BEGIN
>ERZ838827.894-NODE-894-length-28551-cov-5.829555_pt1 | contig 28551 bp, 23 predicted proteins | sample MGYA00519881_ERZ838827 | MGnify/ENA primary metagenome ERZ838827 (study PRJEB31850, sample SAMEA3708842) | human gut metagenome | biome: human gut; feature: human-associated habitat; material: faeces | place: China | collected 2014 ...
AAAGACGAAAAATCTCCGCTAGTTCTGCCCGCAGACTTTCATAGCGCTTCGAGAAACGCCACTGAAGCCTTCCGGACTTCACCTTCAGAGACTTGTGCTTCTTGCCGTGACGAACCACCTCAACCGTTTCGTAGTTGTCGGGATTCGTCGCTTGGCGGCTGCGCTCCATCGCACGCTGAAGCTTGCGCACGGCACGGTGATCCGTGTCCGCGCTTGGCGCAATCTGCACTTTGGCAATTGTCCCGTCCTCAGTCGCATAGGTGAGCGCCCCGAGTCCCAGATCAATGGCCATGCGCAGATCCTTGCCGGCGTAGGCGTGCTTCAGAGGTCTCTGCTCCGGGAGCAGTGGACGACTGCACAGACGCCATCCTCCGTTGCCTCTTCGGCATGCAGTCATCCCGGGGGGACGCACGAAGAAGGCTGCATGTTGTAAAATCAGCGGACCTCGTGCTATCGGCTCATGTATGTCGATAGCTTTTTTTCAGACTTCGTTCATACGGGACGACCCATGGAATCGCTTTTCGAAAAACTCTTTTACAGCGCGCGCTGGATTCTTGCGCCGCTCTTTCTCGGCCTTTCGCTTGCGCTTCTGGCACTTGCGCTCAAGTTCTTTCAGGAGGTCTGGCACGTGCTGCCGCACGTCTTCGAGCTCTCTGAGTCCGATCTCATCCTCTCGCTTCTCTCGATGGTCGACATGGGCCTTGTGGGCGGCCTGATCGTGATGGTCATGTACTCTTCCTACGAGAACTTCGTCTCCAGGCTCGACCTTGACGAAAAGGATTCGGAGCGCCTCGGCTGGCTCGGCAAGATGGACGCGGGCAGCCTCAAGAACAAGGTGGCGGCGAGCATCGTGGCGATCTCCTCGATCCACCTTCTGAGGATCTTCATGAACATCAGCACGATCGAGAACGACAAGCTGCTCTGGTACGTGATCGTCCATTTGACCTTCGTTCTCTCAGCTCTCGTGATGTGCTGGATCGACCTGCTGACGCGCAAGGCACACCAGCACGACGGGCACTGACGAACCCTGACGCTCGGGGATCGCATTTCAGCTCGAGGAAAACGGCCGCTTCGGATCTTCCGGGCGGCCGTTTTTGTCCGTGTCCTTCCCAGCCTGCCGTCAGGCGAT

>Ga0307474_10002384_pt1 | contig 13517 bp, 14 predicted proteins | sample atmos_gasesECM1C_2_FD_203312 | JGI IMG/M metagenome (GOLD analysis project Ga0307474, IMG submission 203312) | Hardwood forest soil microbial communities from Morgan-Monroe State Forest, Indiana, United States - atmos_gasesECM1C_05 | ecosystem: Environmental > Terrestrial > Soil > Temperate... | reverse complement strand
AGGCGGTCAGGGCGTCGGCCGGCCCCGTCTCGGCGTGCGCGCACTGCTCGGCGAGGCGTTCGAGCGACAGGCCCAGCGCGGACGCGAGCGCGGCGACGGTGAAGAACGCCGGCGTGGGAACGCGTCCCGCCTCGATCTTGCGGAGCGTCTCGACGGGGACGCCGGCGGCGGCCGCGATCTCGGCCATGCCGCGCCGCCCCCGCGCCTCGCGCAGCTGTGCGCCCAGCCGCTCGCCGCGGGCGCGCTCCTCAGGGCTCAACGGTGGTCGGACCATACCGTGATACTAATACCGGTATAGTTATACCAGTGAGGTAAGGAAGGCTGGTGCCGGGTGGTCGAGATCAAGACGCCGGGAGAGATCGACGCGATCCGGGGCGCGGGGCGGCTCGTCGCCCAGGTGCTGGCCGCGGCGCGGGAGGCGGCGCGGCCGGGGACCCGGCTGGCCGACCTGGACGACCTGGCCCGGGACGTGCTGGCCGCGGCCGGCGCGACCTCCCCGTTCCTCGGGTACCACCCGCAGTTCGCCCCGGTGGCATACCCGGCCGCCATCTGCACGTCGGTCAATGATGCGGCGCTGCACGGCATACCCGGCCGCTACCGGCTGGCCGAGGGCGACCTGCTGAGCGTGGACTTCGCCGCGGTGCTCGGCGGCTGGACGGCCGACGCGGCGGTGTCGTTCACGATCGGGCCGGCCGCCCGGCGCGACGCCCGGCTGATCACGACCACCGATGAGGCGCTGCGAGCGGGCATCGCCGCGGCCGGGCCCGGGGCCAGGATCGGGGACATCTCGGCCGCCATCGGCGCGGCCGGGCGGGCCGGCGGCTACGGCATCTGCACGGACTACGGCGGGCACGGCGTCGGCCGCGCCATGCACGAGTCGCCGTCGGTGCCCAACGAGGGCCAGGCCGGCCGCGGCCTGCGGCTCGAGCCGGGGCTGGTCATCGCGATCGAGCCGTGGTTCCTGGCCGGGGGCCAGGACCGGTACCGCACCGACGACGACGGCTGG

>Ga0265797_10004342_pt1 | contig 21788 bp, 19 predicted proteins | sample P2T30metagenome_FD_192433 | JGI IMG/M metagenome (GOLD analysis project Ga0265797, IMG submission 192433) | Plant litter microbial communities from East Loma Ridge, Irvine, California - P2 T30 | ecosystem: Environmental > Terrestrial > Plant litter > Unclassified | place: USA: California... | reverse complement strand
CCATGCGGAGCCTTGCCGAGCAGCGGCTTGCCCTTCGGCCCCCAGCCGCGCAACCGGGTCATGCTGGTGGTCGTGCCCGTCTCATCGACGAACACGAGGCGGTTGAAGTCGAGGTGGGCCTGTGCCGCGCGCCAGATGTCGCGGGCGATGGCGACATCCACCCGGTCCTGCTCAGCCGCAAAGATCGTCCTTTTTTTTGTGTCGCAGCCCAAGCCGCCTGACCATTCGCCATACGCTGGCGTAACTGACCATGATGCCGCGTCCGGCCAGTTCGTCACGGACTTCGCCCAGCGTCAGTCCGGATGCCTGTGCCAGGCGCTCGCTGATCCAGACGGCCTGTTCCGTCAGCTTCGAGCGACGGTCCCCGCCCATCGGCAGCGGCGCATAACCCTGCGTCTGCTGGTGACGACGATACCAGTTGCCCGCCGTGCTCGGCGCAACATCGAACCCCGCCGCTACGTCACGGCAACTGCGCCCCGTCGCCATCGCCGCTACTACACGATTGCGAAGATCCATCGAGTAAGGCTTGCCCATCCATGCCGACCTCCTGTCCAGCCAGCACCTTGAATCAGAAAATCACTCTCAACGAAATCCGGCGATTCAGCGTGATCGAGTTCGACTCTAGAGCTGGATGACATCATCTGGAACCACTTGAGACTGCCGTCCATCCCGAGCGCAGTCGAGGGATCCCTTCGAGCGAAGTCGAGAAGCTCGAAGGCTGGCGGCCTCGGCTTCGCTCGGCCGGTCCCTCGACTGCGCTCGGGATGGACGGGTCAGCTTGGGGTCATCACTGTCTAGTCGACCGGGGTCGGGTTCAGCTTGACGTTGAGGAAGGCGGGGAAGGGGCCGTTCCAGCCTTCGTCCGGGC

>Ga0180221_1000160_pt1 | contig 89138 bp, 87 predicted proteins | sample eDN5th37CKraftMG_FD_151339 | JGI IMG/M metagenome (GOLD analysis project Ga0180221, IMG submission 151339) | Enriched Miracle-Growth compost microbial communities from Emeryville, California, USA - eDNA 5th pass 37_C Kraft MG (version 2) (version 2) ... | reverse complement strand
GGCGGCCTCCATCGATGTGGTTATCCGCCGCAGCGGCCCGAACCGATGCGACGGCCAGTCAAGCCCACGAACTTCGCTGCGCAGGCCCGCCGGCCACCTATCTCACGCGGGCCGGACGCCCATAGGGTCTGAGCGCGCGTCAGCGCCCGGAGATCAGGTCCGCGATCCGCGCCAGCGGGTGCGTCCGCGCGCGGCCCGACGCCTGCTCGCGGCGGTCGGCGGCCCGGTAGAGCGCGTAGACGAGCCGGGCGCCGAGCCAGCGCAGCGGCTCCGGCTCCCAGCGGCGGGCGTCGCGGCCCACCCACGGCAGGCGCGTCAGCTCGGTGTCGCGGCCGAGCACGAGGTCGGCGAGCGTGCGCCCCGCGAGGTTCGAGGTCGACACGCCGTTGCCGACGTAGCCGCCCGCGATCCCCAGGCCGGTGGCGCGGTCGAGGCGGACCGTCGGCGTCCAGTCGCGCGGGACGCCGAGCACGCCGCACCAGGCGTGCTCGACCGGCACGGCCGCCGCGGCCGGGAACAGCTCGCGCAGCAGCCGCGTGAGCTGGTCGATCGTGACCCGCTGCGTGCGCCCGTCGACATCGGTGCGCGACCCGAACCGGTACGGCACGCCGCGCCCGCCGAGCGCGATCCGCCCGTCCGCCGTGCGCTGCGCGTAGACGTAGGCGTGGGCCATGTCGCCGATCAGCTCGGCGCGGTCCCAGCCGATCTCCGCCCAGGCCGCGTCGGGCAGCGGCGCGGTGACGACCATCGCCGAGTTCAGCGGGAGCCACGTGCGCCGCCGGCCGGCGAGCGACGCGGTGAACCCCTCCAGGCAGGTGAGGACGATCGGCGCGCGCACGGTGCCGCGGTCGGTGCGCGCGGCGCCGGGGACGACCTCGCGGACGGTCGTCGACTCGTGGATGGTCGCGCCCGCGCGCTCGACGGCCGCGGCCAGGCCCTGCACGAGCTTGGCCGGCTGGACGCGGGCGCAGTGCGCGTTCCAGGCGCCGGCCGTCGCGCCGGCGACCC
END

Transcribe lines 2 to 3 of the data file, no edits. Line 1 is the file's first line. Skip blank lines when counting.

AAAGACGAAAAATCTCCGCTAGTTCTGCCCGCAGACTTTCATAGCGCTTCGAGAAACGCCACTGAAGCCTTCCGGACTTCACCTTCAGAGACTTGTGCTTCTTGCCGTGACGAACCACCTCAACCGTTTCGTAGTTGTCGGGATTCGTCGCTTGGCGGCTGCGCTCCATCGCACGCTGAAGCTTGCGCACGGCACGGTGATCCGTGTCCGCGCTTGGCGCAATCTGCACTTTGGCAATTGTCCCGTCCTCAGTCGCATAGGTGAGCGCCCCGAGTCCCAGATCAATGGCCATGCGCAGATCCTTGCCGGCGTAGGCGTGCTTCAGAGGTCTCTGCTCCGGGAGCAGTGGACGACTGCACAGACGCCATCCTCCGTTGCCTCTTCGGCATGCAGTCATCCCGGGGGGACGCACGAAGAAGGCTGCATGTTGTAAAATCAGCGGACCTCGTGCTATCGGCTCATGTATGTCGATAGCTTTTTTTCAGACTTCGTTCATACGGGACGACCCATGGAATCGCTTTTCGAAAAACTCTTTTACAGCGCGCGCTGGATTCTTGCGCCGCTCTTTCTCGGCCTTTCGCTTGCGCTTCTGGCACTTGCGCTCAAGTTCTTTCAGGAGGTCTGGCACGTGCTGCCGCACGTCTTCGAGCTCTCTGAGTCCGATCTCATCCTCTCGCTTCTCTCGATGGTCGACATGGGCCTTGTGGGCGGCCTGATCGTGATGGTCATGTACTCTTCCTACGAGAACTTCGTCTCCAGGCTCGACCTTGACGAAAAGGATTCGGAGCGCCTCGGCTGGCTCGGCAAGATGGACGCGGGCAGCCTCAAGAACAAGGTGGCGGCGAGCATCGTGGCGATCTCCTCGATCCACCTTCTGAGGATCTTCATGAACATCAGCACGATCGAGAACGACAAGCTGCTCTGGTACGTGATCGTCCATTTGACCTTCGTTCTCTCAGCTCTCGTGATGTGCTGGATCGACCTGCTGACGCGCAAGGCACACCAGCACGACGGGCACTGACGAACCCTGACGCTCGGGGATCGCATTTCAGCTCGAGGAAAACGGCCGCTTCGGATCTTCCGGGCGGCCGTTTTTGTCCGTGTCCTTCCCAGCCTGCCGTCAGGCGAT

>Ga0307474_10002384_pt1 | contig 13517 bp, 14 predicted proteins | sample atmos_gasesECM1C_2_FD_203312 | JGI IMG/M metagenome (GOLD analysis project Ga0307474, IMG submission 203312) | Hardwood forest soil microbial communities from Morgan-Monroe State Forest, Indiana, United States - atmos_gasesECM1C_05 | ecosystem: Environmental > Terrestrial > Soil > Temperate... | reverse complement strand